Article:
[BioC] qvalues, sam, limma

Naomi Altman naomi at stat.psu.edu
Thu Jun 10 17:06:44 CEST 2004

Of course, qvalue uses the p-values generated by another routine (in my 
case, by limma) and SAM generates the q-values from the test 
statistic.  However, just for fun, I made the following changes to qvalue:

>  spi0 <- smooth.spline(lambda, pi0, df = 3,w=1-lambda)
>  pi0 <- predict(spi0, x = 1)$y ...

SAM (excel version) estimates pi0=0.17.
qvalue (vanilla)         estimates pi0=0.07.
qvalue (revised)        estimates pi0=0.066

and the q-values are almost identical.

So, I would say that the differences between SAM and limma have to do with 
the estimated p-values.  While Gordon suggested that the distribution may 
not be the proposed F-distribution, I suspect that the problem is the level 
of differential expression, which is probably over 70% (although possibly 
not as high as 80-90% as suggested by the analysis).  It is difficult to 
establish the null distribution from the data when pi0 is very small.


At 12:01 PM 6/10/2004 +1200, Marcus Davy wrote:

>I can make an observation about the differences in pi_0 estimation
>the packages siggenes (SAM analysis) and qvalue.
> > packageDescription("qvalue", field="Version")
>[1] "1.0.3"
> > packageDescription("siggenes", field="Version")
>[1] "1.0.6"
> >
>The package siggenes uses the function "p0.est" which has the following
>cubic spline code:
>     spline.out <- smooth.spline(vec.lambda, vec.p0, w = 1 - vec.lambda,
>         df = 3)
>     p0 <- min(predict(spline.out, 1)$y, 1).
>The package qvalue uses the function "qvalue" which has the following
>cubic spline code:
>  spi0 <- smooth.spline(lambda, pi0, df = 3)
>  pi0 <- predict(spi0, x = max(lambda))$y
>The estimate pi_0(lambda) over a range of lambda observations becomes
>unbiased as lambda -> 1, with a bias variance tradeoff.
>The real difference is that observations are not weighted by 1-lambda
>in the package qvalue, and the estimate of pi_0 is at pi_0(lambda=0.95)
>by default in the arguements (lambda = seq(0, 0.95, 0.05)).
>In the package siggenes, pi_0 is estimated at pi_0(lambda=1).
>By weighting the observations with 1-lambda assumes values with small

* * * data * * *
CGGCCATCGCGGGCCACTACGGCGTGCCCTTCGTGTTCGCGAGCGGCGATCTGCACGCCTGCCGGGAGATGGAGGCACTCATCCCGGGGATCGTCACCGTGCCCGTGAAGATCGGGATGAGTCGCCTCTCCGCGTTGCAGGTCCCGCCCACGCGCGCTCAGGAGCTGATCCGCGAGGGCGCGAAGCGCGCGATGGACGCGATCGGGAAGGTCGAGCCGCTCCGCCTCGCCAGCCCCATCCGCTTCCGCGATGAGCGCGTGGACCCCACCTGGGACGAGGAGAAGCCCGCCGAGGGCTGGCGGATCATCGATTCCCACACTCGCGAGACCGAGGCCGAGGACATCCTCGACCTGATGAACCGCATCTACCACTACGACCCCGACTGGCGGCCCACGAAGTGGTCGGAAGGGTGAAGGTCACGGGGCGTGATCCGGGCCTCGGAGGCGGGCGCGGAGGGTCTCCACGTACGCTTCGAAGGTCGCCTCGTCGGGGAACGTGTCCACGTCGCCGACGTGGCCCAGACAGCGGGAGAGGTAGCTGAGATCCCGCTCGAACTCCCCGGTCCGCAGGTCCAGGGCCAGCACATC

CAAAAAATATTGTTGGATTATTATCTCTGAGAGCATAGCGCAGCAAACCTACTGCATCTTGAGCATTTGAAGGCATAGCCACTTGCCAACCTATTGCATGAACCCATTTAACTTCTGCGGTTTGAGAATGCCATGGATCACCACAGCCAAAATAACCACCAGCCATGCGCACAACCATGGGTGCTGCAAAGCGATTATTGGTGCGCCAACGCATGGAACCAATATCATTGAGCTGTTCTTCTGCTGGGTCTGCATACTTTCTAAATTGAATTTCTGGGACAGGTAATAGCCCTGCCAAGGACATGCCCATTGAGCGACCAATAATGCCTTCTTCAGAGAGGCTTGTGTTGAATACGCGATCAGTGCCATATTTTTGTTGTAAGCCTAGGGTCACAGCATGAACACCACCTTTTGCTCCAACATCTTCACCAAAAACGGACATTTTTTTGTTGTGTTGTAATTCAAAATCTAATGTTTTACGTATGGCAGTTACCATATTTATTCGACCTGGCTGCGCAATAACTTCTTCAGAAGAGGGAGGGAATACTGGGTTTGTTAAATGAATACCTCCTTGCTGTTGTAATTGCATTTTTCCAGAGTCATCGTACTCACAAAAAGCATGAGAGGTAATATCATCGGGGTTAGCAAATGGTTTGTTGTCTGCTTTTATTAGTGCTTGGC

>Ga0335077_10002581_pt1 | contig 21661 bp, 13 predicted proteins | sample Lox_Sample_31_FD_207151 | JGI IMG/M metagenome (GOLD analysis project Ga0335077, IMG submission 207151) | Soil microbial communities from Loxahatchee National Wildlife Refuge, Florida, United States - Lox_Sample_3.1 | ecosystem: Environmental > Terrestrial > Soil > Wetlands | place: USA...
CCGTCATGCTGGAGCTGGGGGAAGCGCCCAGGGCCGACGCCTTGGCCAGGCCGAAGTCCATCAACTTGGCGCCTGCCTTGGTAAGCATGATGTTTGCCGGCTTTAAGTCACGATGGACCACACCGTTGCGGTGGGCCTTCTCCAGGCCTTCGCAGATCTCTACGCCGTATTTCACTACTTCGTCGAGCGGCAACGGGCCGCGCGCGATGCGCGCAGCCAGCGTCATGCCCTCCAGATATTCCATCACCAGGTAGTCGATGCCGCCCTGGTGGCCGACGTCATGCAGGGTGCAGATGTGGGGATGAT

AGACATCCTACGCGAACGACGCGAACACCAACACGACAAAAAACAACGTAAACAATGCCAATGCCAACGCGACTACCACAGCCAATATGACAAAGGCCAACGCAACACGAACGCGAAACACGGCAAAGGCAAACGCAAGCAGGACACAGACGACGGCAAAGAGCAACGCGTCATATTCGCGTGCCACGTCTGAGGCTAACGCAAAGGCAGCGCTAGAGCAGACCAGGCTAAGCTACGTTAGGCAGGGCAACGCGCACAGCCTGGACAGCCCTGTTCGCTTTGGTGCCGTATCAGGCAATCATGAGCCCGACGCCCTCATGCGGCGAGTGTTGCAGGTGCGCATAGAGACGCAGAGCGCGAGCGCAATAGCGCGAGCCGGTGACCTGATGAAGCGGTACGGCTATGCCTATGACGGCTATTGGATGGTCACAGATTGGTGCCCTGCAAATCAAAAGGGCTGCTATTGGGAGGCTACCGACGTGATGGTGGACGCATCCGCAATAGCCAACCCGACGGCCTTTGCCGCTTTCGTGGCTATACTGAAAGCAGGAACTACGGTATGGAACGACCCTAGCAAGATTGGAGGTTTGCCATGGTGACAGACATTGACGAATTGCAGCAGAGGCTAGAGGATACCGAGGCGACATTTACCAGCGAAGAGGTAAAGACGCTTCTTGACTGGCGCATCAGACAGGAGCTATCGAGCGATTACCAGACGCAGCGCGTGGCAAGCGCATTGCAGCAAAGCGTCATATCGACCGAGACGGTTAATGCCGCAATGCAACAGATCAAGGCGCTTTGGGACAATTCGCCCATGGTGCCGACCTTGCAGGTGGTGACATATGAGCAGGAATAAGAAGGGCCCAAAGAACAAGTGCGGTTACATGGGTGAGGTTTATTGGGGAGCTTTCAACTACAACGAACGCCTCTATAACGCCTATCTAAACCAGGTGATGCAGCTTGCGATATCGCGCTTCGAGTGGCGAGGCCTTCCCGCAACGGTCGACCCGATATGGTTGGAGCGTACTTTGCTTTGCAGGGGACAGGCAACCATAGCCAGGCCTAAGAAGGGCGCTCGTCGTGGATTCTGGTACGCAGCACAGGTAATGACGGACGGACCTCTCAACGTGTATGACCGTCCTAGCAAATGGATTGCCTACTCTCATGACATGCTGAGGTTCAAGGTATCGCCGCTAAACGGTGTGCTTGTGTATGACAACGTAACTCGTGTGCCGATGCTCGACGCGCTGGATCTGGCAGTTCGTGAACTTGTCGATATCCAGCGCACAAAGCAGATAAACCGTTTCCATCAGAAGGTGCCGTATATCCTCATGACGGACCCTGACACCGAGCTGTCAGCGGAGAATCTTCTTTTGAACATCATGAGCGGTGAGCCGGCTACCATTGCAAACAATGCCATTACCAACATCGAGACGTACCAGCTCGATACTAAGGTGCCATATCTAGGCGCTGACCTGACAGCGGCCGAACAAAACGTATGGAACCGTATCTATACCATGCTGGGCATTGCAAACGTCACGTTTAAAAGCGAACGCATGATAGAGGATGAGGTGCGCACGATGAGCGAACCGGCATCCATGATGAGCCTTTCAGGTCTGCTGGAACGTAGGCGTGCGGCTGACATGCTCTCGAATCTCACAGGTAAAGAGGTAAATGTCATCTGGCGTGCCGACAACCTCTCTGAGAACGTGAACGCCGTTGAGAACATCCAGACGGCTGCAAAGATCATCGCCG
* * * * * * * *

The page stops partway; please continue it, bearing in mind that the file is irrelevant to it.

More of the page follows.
>lambda are trusted to be more accurate.
>Details of the weighting of 1-lambda is in the preprint on page 13 of:
>Storey J. D. and Tibshirani R. J. Statistical significance for
>experiments. Preprint, January 2003.
>I have run simulations that suggest that including the 1-lambda weights
>can improve the variance in the estimation of pi_0(lambda) over the
>range of pi_0.
> >>> Naomi Altman <naomi at stat.psu.edu> 10/06/2004 9:16:00 AM >>>
>I have an Affy experiment with a very high level of differential
>expression.  It is a one-way ANOVA with 6 treatments, 2 replicates per
>We ran both SAM (excel version) and limma, and had very good agreement
>between them in terms of ranking the genes by the test statistic.  For
>set of the top K genes, over 90% of the genes were identified by both
>SAM automatically produces a q-values and estimates FDR and pi_0 (the
>percentage of non-differentially expressing genes).  I used the
>Bioconductor package "qvalue" to convert the limma p-values to
>q-values.  Both routines are supposed to be based on the same paper.
>the SAM q-value for the most highly differentially expressed gene is
>whereas the q-value from "qvalue" is 3.9e-12.  The SAM q-value for the
>1000th most highly differentially expressed gene is also .0039, but the
>value from "qvalue" is 5.6e-10.
>As well, "qvalue" (at FDR=0.01) is returning genes whose p-values are
>pretty big - e.g. p=0.12.  Partly this is because the estimated pi_0 is
>just 7%.  By contrast, SAM estimates pi_0 to be 17% and returns a much
>smaller list of genes at the same FDR.  These genes have unadjusted
>p-values which are quite small.
>I guess if I believe SAM, I should be getting about 83% of my genes
>declared statistically significant - which, interestingly enough is
>what I do get at FDR=.01 from "qvalue".
>As always, I welcome the insights of the members of this list.
>Naomi S. Altman                                814-865-3791 (voice)
>Associate Professor
>Bioinformatics Consulting Center
>Dept. of Statistics                              814-863-7114 (fax)
>Penn State University                         814-865-1348
>University Park, PA 16802-2111
>Bioconductor mailing list
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Naomi S. Altman                                814-865-3791 (voice)
Associate Professor
Bioinformatics Consulting Center
Dept. of Statistics                              814-863-7114 (fax)
Penn State University                         814-865-1348 (Statistics)
University Park, PA 16802-2111

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